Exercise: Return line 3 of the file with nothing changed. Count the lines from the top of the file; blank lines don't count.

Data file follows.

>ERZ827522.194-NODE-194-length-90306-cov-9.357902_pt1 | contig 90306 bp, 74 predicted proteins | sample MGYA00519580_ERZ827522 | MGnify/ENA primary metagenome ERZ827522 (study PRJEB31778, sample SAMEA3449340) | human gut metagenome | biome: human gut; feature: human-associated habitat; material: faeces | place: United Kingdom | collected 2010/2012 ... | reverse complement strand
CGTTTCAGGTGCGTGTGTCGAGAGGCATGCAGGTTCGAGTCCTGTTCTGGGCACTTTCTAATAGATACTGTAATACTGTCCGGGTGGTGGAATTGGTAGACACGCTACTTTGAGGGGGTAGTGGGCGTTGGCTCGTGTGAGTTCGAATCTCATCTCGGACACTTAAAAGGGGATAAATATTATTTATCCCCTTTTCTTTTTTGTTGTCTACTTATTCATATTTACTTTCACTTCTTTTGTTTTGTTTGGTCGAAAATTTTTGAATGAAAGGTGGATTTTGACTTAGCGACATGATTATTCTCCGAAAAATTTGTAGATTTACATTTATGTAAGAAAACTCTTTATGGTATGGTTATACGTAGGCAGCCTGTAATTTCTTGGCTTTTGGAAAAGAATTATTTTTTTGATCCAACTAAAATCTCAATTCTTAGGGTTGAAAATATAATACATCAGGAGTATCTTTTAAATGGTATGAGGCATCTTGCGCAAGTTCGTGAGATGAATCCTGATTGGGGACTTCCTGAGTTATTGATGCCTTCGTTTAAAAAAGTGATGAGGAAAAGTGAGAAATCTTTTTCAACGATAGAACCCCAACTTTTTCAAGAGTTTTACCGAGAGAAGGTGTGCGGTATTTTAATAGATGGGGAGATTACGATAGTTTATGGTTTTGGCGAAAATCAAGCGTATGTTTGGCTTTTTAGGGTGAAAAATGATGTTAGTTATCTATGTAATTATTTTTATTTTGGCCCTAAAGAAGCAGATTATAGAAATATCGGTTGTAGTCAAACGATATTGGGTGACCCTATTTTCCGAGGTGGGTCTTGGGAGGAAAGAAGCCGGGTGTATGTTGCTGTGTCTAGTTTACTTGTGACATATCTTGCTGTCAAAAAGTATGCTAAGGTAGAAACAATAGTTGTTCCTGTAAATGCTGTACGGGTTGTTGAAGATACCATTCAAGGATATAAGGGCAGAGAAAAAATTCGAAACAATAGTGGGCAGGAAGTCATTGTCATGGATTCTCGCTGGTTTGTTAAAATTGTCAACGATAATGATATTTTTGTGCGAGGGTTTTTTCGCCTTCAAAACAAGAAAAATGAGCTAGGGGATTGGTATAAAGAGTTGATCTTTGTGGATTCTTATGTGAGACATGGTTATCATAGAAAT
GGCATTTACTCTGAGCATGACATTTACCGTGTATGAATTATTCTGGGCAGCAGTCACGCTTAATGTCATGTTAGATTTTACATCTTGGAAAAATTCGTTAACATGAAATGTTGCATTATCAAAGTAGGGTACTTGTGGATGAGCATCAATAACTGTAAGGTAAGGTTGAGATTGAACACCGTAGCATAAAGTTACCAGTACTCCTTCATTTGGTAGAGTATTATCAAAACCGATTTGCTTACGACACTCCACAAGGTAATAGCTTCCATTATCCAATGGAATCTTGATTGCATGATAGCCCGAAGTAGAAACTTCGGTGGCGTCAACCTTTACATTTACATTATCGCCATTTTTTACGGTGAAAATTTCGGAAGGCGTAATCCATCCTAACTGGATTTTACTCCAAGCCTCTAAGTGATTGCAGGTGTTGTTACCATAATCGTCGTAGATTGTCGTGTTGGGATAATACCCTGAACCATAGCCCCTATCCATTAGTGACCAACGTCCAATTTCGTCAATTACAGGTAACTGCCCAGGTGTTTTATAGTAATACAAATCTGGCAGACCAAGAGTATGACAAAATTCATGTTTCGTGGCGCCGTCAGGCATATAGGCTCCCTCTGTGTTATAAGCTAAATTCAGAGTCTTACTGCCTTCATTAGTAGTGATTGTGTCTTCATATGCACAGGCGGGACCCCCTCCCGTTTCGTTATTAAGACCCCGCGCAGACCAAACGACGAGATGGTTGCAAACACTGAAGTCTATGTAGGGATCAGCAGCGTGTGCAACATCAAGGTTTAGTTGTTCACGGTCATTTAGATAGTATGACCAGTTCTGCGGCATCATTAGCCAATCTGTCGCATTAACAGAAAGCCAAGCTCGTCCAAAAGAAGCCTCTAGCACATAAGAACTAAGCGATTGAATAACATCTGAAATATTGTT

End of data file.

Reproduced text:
GGCATTTACTCTGAGCATGACATTTACCGTGTATGAATTATTCTGGGCAGCAGTCACGCTTAATGTCATGTTAGATTTTACATCTTGGAAAAATTCGTTAACATGAAATGTTGCATTATCAAAGTAGGGTACTTGTGGATGAGCATCAATAACTGTAAGGTAAGGTTGAGATTGAACACCGTAGCATAAAGTTACCAGTACTCCTTCATTTGGTAGAGTATTATCAAAACCGATTTGCTTACGACACTCCACAAGGTAATAGCTTCCATTATCCAATGGAATCTTGATTGCATGATAGCCCGAAGTAGAAACTTCGGTGGCGTCAACCTTTACATTTACATTATCGCCATTTTTTACGGTGAAAATTTCGGAAGGCGTAATCCATCCTAACTGGATTTTACTCCAAGCCTCTAAGTGATTGCAGGTGTTGTTACCATAATCGTCGTAGATTGTCGTGTTGGGATAATACCCTGAACCATAGCCCCTATCCATTAGTGACCAACGTCCAATTTCGTCAATTACAGGTAACTGCCCAGGTGTTTTATAGTAATACAAATCTGGCAGACCAAGAGTATGACAAAATTCATGTTTCGTGGCGCCGTCAGGCATATAGGCTCCCTCTGTGTTATAAGCTAAATTCAGAGTCTTACTGCCTTCATTAGTAGTGATTGTGTCTTCATATGCACAGGCGGGACCCCCTCCCGTTTCGTTATTAAGACCCCGCGCAGACCAAACGACGAGATGGTTGCAAACACTGAAGTCTATGTAGGGATCAGCAGCGTGTGCAACATCAAGGTTTAGTTGTTCACGGTCATTTAGATAGTATGACCAGTTCTGCGGCATCATTAGCCAATCTGTCGCATTAACAGAAAGCCAAGCTCGTCCAAAAGAAGCCTCTAGCACATAAGAACTAAGCGATTGAATAACATCTGAAATATTGTT